The US Food and Drug Administration (FDA) on Tuesday released four warning letters sent in September to drug manufacturers from China, the UK, the Netherlands and Switzerland.
The warning letters are part of a wider crackdown by FDA on foreign drug manufacturers, particularly in China and India. Data manipulation has been a primary concern for FDA, in addition to trying to deal with manufacturers that refuse inspections.
For the warning letter sent 26 September to Yangzhou Hengyuan Daily Chemical Plastic Co., FDA said that its laboratory analysis of batches made at the site found that the product “did not contain any of the labeled active ingredient” and then FDA denied shipments of product made at the site to the US.
Inspectors also said that the company “acknowledged that your firm did not test all batches of finished drug product prior to release. For example, in 2015 you tested only five of the [redacted] batches shipped to the United States. We note you did not perform the active ingredient assay for batch [redacted] prior to release. FDA analysis showed this batch contained no active ingredient.”
The company’s investigation indicated its warehouse released the wrong active ingredient for at least one batch and FDA said this was “the first of multiple errors that led to adding the wrong ingredient to your drug product.”
Yanzhou was placed on Import Alert 66-40 on 12 August. More than 50 other Chinese drug and active pharmaceutical ingredient (API) manufacturing sites are also on import alert, meaning their products are refused entry into the US.
“Until you correct all violations completely and we confirm your compliance with CGMP, FDA may withhold approval of any new applications or supplements listing your firm as a drug manufacturer,” the warning letter adds.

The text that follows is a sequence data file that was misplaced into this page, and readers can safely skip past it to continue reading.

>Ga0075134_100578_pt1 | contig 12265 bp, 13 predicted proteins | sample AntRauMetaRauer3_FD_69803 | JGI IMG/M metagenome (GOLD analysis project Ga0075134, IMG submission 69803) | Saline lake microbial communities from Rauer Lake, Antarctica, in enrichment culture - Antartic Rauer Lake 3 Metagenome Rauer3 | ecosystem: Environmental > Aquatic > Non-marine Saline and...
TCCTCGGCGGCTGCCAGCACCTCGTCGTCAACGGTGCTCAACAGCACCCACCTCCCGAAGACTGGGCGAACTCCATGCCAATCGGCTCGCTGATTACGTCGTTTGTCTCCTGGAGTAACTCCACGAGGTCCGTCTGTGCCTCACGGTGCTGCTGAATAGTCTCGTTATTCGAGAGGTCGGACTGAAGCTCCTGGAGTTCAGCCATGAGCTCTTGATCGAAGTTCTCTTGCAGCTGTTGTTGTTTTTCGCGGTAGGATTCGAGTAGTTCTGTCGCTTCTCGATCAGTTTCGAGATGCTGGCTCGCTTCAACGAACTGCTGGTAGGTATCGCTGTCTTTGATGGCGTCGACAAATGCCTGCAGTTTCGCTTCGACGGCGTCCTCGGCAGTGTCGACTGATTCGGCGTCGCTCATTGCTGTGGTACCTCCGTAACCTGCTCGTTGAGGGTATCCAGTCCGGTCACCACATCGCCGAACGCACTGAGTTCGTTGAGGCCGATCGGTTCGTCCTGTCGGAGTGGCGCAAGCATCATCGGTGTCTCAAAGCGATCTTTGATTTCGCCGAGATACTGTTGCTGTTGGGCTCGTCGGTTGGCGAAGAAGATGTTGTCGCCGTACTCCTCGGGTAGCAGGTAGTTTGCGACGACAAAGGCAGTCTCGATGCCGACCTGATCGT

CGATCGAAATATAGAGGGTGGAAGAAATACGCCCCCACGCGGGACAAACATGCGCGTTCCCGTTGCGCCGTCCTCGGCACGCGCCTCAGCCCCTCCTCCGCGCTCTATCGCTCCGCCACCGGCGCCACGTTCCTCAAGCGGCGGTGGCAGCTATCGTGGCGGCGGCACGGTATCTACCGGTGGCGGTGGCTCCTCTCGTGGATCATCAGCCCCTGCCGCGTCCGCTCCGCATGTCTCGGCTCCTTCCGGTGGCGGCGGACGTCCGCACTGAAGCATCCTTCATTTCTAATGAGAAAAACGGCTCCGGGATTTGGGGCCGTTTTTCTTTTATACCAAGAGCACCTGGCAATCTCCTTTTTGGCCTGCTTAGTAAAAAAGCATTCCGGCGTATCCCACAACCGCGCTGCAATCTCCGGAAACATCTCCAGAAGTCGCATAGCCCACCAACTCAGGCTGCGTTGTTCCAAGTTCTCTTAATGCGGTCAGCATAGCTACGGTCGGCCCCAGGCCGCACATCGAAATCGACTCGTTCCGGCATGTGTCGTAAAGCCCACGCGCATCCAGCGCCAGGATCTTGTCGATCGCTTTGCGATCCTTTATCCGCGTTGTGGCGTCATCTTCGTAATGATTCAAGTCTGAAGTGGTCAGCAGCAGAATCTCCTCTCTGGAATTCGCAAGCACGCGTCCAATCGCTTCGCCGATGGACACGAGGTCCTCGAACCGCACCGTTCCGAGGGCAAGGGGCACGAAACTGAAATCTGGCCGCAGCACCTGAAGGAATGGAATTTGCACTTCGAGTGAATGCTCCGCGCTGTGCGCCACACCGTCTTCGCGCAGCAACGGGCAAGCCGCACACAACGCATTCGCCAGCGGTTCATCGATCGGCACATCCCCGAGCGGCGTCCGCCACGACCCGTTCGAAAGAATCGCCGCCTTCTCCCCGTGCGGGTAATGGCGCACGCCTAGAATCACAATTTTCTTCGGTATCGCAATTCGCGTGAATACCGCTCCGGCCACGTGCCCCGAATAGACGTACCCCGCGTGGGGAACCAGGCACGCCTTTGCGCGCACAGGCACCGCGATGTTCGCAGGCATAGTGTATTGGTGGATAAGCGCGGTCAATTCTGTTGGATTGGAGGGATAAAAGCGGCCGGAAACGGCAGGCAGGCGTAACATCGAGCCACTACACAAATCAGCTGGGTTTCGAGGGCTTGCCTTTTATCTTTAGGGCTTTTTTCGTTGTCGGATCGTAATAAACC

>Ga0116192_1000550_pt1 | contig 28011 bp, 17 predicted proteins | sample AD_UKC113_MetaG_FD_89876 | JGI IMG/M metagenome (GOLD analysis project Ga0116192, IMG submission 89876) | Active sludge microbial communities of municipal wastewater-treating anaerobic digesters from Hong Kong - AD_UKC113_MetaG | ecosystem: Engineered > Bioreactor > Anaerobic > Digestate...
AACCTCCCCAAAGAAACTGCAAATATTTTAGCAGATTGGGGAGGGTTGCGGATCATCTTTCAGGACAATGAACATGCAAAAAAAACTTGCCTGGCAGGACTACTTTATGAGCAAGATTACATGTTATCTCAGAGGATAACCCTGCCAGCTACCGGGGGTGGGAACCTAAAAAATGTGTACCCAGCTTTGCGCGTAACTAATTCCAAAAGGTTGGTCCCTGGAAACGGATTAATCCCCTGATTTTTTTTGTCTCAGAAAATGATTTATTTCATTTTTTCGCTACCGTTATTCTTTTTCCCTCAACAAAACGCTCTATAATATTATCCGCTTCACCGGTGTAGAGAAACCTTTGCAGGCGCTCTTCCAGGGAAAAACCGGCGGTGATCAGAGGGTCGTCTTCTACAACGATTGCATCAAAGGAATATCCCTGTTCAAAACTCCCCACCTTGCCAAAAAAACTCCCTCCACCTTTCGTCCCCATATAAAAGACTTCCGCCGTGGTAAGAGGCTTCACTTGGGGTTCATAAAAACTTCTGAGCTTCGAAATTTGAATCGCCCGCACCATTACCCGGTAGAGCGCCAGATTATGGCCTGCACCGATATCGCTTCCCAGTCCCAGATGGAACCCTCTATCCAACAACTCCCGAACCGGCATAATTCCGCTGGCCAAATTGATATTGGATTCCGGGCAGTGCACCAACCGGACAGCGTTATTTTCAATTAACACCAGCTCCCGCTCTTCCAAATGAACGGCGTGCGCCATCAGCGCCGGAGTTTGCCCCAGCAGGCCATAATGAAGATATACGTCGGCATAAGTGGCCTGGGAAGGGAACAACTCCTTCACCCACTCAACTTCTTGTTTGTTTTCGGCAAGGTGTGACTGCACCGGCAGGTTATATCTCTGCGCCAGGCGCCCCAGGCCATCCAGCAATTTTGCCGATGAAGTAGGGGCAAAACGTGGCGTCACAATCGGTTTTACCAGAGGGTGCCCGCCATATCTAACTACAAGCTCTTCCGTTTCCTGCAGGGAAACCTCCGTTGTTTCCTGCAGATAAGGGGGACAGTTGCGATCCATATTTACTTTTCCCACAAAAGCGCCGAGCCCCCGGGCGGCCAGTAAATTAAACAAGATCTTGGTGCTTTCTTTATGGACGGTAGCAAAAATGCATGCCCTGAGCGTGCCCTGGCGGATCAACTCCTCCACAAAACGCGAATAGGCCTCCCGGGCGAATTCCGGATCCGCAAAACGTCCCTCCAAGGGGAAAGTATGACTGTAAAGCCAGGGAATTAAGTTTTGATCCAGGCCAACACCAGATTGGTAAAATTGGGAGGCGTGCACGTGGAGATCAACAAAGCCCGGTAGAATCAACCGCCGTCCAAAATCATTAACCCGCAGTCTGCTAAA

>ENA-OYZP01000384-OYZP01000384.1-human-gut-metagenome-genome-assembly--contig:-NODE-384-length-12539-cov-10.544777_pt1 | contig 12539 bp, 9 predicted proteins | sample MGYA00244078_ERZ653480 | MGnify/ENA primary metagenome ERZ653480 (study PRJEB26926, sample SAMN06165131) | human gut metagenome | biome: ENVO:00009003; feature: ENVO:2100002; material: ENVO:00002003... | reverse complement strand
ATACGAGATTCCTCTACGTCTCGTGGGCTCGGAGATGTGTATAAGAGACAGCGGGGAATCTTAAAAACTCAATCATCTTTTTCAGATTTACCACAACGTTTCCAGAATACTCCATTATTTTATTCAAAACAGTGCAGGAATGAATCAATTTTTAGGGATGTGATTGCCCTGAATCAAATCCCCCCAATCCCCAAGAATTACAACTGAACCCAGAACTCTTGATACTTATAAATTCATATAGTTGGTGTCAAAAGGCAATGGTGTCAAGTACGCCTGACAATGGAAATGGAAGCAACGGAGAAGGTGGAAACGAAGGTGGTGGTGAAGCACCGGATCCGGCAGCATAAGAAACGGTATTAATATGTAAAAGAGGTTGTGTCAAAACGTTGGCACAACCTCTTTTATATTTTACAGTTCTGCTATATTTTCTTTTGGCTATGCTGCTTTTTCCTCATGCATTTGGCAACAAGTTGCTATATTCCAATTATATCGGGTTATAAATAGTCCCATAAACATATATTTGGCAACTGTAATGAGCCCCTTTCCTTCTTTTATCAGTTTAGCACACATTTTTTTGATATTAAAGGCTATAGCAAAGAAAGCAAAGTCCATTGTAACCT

Following FDA’s inspection of the Geneva-based manufacturing site of Laboratoire Sintyl S.A. from 20 June to 23 June, FDA uncovered six specific violations, including a failure to test finished batches of drugs, a failure to clean manufacturing equipment and no data to demonstrate that the chemical and physical properties of products remain acceptable throughout their shelf lives.
The Swiss company said it ceased manufacturing over-the-counter drugs, but FDA said the firm has not kept FDA informed of the progress and has “yet to provide FDA with any evidence to document that a [redacted] has occurred,” according to the warning letter.
FDA on 29 September sent a warning letter to Scotland-based Wallace Cameron International, which failed to fulfill its establishment registration and drug listing obligations under the Federal Food, Drug, and Cosmetic Act.
“Our records indicate that you have not registered your establishment for 2016, but have continued to manufacture, prepare, propagate, compound, or process drugs that were not listed but being imported or offered for import into the United States during this time,” the warning letter says.
Zeewolde-based Delarange Cosmetics & Healthcare BV, meanwhile, received a warning letter on 29 September after FDA inspectors found the firm “does not have a quality unit to review and approve the release of your drugs,” and that the company did not test finished products and did not establish final specifications for release testing of its drugs.
The company told FDA in June that it will no longer produce product for the US market and that it chose “not to enter into substantive discussion about the observations described” by FDA in the warning letter, though FDA added that it “did not commit to any corrective actions regarding the CGMP violations observed on the inspection.”